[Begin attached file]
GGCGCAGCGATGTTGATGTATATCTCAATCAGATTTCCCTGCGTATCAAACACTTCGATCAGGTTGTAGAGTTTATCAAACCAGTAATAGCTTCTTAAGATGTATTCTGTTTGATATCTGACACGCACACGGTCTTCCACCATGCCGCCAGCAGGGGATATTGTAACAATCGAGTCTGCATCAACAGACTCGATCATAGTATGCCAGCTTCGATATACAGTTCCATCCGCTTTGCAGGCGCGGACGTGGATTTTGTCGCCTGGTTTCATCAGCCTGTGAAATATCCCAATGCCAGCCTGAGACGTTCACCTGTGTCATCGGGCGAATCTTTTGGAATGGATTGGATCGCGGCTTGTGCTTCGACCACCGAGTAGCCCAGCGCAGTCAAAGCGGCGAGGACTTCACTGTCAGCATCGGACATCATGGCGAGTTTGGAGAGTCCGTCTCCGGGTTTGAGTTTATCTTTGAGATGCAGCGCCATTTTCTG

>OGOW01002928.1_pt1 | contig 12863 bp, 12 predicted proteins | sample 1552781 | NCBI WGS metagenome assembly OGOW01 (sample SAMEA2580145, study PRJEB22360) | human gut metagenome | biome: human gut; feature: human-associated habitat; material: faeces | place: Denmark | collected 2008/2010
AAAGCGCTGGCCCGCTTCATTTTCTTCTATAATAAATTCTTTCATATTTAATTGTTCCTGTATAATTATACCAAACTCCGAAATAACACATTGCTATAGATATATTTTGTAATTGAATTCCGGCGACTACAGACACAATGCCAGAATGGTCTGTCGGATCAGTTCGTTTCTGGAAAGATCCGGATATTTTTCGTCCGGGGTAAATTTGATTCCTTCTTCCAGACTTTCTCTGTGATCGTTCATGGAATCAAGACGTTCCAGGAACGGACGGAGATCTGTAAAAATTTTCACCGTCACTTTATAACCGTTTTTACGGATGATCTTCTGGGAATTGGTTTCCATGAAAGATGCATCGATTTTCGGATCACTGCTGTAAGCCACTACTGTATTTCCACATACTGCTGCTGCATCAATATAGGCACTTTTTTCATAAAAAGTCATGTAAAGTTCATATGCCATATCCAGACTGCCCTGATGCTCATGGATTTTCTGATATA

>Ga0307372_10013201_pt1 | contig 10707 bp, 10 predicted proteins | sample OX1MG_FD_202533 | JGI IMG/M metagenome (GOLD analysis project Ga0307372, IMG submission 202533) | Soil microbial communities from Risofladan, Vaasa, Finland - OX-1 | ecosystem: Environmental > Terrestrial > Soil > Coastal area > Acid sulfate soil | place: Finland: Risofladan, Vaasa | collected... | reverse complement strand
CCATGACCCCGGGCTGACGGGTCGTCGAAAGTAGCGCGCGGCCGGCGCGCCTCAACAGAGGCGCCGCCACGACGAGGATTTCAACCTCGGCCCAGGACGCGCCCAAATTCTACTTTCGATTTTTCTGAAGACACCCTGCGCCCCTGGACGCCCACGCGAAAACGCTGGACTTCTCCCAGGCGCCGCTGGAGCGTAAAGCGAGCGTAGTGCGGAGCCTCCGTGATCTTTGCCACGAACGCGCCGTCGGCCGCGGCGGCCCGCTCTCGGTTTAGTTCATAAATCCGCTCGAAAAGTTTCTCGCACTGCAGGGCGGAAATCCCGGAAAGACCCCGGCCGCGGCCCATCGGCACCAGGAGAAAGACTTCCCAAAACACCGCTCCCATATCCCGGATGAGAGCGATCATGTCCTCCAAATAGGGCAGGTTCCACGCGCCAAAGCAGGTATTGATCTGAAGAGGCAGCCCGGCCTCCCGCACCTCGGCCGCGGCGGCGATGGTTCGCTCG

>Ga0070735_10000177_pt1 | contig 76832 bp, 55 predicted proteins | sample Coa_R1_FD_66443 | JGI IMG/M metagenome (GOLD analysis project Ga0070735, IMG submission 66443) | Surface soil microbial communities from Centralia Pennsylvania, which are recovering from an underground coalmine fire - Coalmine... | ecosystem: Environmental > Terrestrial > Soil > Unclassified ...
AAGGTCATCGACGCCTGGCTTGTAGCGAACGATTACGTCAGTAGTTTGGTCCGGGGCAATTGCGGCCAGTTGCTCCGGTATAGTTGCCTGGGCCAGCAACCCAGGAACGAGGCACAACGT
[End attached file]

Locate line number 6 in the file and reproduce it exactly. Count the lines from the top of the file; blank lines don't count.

>Ga0070735_10000177_pt1 | contig 76832 bp, 55 predicted proteins | sample Coa_R1_FD_66443 | JGI IMG/M metagenome (GOLD analysis project Ga0070735, IMG submission 66443) | Surface soil microbial communities from Centralia Pennsylvania, which are recovering from an underground coalmine fire - Coalmine... | ecosystem: Environmental > Terrestrial > Soil > Unclassified ...